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SQL Server Management Studio: Displaying Multiple Code Windows

By Don Kiely

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You have several options for viewing and manipulating multiple code windows.

When you have two or more queries open, you can right-click the title bar of the Query Editor and choose either New Horizontal Tab Group (see the Figure below) or New Vertical Tab Group. The same options are available from the main Window menu in Management Studio.

If you select a new horizontal tab group, you'll see something like the Figure below. Note that each window still can maintain an independent connection to an instance of SQL Server; you can see this information in the status bar at the bottom of each query editor window. Each of the tab groups you create can contain multiple query editor windows.

The Query Editor in a horizontal tab group

To move the active window to another tab group, choose Window|Move to Next Tab Group or right-click the title bar and choose Move to Next Tab Group. The option in either case might be Move to Previous Tab Group if a window in the second tab group is active. Or, you can simply drag the window to another group.

There are three ways to un-split the window:

  • If the window you move is the last one in a tab group, the empty tab group will automatically close.
  • Close all of the query editor windows in a tab group.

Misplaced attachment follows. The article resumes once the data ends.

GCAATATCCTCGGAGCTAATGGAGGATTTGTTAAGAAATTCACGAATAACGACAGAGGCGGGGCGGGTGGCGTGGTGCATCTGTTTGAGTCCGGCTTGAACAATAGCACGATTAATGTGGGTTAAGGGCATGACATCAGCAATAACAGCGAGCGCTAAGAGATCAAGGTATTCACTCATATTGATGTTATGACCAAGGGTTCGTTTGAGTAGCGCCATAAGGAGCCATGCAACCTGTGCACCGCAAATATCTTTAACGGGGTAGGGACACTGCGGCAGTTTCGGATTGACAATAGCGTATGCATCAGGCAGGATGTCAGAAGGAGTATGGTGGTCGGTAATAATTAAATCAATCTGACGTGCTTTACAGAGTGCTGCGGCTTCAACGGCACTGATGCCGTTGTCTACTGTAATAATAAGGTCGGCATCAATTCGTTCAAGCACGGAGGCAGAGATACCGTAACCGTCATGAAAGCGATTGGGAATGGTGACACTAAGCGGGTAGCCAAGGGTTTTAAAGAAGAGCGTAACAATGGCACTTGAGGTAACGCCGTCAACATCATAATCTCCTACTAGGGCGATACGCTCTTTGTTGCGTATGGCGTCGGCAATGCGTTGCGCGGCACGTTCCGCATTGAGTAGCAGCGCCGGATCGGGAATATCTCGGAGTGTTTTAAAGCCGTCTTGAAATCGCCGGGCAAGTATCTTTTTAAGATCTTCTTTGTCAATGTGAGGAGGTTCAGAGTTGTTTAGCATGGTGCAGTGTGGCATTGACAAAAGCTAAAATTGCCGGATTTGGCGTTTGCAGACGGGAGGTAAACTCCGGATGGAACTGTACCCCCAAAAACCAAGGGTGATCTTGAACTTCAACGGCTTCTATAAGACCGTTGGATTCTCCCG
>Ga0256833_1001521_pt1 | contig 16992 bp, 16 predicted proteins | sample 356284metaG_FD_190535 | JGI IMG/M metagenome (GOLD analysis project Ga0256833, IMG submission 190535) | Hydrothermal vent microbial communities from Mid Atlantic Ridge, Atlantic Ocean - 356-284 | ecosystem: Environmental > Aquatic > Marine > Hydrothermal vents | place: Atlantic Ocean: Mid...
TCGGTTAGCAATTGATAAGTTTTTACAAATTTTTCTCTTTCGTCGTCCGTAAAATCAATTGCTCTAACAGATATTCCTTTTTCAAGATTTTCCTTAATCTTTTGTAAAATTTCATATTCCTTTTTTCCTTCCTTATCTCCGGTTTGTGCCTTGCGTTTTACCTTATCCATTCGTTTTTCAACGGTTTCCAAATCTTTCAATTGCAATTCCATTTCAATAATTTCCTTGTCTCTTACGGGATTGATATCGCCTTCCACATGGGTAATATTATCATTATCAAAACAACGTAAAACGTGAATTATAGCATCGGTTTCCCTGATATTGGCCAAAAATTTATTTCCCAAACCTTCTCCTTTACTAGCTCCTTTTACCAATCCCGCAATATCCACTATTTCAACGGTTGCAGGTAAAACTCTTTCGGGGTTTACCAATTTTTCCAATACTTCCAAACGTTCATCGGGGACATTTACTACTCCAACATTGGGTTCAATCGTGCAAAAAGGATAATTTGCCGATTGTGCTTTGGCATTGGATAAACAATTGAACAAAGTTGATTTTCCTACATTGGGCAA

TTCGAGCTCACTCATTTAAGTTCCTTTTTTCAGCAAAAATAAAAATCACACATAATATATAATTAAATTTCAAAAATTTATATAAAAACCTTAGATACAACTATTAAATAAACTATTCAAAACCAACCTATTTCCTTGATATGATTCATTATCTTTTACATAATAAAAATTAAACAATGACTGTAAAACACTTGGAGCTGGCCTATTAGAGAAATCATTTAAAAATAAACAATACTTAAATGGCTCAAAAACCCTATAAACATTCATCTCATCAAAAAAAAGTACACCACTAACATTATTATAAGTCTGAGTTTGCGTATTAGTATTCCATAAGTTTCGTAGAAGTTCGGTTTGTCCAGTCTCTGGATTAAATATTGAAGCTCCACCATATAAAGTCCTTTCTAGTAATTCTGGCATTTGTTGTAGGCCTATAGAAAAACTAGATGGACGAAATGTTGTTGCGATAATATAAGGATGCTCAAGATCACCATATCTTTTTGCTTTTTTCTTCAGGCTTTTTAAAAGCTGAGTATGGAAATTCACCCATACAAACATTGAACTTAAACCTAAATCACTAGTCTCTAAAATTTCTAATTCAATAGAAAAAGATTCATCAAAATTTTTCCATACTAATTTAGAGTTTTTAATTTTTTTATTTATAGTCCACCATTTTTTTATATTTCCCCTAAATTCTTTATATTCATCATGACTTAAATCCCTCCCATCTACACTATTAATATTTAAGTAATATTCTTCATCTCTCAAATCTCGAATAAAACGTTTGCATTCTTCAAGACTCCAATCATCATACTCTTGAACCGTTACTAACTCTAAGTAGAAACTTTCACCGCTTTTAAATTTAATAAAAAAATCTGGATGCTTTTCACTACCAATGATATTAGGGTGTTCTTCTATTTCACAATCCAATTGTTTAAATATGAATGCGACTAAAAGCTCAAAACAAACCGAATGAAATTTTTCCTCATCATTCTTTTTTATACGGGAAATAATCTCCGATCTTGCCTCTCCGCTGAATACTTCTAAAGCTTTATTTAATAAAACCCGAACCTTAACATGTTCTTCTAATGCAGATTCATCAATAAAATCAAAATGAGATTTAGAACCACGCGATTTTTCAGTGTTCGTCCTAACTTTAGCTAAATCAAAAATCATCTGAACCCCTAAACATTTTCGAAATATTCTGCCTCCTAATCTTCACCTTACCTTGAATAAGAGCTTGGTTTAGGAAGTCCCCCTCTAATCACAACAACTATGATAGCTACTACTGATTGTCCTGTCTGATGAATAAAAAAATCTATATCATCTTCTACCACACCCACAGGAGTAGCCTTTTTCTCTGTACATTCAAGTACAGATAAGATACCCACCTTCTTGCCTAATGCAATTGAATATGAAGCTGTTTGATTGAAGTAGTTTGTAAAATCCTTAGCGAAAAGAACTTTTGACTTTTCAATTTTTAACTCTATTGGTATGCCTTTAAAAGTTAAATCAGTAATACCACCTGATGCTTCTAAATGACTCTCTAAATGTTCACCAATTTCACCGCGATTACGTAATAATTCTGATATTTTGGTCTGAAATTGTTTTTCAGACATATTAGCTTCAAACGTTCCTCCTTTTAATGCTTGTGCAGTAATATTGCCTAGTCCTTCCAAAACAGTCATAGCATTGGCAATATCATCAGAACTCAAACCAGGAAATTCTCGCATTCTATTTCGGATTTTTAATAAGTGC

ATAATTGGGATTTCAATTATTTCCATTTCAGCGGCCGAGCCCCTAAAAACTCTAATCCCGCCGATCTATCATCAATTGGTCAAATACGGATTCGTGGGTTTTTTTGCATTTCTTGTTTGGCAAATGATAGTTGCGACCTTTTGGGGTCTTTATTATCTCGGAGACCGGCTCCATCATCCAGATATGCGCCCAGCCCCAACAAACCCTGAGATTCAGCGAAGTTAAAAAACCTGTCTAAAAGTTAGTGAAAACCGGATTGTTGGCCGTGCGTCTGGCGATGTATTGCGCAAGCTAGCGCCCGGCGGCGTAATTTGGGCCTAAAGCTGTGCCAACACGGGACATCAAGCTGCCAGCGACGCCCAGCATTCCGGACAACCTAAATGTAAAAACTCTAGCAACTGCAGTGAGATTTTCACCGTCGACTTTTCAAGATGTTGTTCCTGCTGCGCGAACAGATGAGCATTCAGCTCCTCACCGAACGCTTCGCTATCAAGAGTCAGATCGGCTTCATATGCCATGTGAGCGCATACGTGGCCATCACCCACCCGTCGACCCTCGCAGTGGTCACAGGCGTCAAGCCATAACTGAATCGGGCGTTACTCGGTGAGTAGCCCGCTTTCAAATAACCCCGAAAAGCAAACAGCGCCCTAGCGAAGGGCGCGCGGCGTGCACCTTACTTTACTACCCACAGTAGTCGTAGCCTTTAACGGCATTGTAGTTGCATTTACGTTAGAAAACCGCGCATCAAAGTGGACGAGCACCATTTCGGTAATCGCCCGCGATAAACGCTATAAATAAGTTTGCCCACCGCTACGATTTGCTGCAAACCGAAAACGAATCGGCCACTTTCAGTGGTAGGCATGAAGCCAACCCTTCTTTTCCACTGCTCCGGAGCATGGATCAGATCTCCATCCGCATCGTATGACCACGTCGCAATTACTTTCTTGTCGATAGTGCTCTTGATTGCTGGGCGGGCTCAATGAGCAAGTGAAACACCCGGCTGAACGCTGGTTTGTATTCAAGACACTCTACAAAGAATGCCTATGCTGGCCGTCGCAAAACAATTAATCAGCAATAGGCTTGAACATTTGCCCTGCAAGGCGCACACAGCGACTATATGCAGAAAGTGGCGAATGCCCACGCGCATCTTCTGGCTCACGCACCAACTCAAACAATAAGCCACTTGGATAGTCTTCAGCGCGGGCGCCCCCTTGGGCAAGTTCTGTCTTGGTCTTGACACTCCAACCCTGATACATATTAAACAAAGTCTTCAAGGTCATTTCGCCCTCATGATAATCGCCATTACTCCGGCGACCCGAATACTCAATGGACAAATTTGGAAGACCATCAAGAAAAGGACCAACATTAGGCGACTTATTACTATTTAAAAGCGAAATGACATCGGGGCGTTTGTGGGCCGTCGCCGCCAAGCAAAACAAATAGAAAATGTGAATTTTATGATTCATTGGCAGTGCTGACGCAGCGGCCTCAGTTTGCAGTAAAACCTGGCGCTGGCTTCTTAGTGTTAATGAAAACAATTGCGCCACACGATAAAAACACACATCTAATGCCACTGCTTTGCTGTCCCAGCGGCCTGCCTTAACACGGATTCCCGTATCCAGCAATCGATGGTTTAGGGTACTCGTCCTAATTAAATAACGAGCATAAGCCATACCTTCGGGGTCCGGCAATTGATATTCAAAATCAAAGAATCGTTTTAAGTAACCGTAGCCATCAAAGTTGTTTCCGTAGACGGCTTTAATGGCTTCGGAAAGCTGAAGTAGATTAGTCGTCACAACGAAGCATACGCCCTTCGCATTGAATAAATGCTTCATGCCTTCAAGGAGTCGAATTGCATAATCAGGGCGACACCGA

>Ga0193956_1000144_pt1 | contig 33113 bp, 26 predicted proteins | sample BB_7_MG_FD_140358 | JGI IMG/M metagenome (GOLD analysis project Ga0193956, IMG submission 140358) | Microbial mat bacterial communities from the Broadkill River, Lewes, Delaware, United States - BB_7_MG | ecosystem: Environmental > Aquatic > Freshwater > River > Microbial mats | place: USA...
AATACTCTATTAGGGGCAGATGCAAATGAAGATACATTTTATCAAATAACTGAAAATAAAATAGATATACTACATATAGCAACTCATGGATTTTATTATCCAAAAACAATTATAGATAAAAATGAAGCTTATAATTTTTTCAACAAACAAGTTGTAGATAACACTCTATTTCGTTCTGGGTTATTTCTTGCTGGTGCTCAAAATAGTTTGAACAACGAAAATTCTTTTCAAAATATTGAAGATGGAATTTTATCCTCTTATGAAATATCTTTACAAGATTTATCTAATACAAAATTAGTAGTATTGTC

• Drag all of the query editor windows from a tab group to another tab group.

TIP: To maximize the Query Editor window, press SHIFT+ALT+ENTER. Press it again to switch back to Normal view. This keyboard shortcut works with any document window.

If you select the Window|Close All Documents option from the main menu, all documents and all tab groups will close. You'll be prompted to save any files in windows with unsaved changes. Management Studio has your back!

This post is an excerpt from the online courseware for our SQL Server 2012: Configuring Management Studio course written by expert Don Kiely.



Don Kiely
Don Kiely is a featured instructor on many of our SQL Server and Visual Studio courses. He is a nationally recognized author, instructor, and consultant specializing in Microsoft technologies. Don has many years of teaching experience, is the author or co-author of several programming books, and has spoken at many industry conferences and user groups. In addition, Don is a consultant for a variety of companies that develop distributed applications for public and private organizations.


This blog entry was originally posted December 06, 2012 by Don Kiely

Windows SQL Server